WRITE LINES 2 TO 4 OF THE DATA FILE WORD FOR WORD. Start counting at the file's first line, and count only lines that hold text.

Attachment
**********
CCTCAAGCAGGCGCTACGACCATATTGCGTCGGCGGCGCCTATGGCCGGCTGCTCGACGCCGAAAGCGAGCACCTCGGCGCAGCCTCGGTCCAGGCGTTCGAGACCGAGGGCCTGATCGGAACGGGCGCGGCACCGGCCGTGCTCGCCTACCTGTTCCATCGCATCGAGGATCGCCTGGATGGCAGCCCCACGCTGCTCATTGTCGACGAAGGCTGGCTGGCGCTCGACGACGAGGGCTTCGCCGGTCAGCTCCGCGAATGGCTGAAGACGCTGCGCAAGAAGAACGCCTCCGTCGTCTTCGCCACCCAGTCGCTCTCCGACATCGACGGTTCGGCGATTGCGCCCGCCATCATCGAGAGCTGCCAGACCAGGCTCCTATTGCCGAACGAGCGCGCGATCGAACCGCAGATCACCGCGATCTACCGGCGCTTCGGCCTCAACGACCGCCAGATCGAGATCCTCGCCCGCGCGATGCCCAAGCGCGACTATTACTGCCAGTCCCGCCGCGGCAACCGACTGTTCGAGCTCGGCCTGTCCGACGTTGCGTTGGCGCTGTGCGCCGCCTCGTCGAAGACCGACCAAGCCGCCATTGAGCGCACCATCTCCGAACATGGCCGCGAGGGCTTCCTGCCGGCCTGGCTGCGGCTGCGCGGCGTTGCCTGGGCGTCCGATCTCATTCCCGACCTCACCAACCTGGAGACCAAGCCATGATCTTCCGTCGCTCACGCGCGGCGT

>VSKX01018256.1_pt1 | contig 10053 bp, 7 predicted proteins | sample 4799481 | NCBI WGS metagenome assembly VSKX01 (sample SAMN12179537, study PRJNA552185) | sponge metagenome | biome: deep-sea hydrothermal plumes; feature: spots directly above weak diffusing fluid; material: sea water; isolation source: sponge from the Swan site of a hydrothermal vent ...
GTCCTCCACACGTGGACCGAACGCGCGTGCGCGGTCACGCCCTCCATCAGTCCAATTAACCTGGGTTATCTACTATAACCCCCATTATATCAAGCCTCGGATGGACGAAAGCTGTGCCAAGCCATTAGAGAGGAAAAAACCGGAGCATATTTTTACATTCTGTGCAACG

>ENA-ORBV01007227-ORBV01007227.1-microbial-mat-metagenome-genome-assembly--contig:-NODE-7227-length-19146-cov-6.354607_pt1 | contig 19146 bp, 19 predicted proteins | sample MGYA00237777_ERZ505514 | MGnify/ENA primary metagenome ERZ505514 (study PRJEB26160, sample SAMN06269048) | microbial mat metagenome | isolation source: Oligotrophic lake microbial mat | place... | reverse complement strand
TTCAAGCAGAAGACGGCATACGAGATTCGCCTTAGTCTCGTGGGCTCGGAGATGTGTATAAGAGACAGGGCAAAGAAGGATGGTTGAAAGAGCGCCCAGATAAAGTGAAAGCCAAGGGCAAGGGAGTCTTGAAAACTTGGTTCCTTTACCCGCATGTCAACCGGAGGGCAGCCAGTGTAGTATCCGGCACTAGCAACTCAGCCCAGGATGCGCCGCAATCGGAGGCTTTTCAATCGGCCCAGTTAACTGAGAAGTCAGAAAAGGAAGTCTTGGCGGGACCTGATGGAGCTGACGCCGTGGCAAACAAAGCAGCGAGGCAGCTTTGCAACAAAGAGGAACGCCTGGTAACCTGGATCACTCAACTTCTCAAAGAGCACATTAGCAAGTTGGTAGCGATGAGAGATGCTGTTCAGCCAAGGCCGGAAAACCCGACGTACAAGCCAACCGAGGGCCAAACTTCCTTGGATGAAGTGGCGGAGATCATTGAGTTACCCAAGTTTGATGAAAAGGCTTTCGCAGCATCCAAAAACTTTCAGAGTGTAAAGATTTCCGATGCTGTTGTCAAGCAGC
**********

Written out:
>VSKX01018256.1_pt1 | contig 10053 bp, 7 predicted proteins | sample 4799481 | NCBI WGS metagenome assembly VSKX01 (sample SAMN12179537, study PRJNA552185) | sponge metagenome | biome: deep-sea hydrothermal plumes; feature: spots directly above weak diffusing fluid; material: sea water; isolation source: sponge from the Swan site of a hydrothermal vent ...
GTCCTCCACACGTGGACCGAACGCGCGTGCGCGGTCACGCCCTCCATCAGTCCAATTAACCTGGGTTATCTACTATAACCCCCATTATATCAAGCCTCGGATGGACGAAAGCTGTGCCAAGCCATTAGAGAGGAAAAAACCGGAGCATATTTTTACATTCTGTGCAACG

>ENA-ORBV01007227-ORBV01007227.1-microbial-mat-metagenome-genome-assembly--contig:-NODE-7227-length-19146-cov-6.354607_pt1 | contig 19146 bp, 19 predicted proteins | sample MGYA00237777_ERZ505514 | MGnify/ENA primary metagenome ERZ505514 (study PRJEB26160, sample SAMN06269048) | microbial mat metagenome | isolation source: Oligotrophic lake microbial mat | place... | reverse complement strand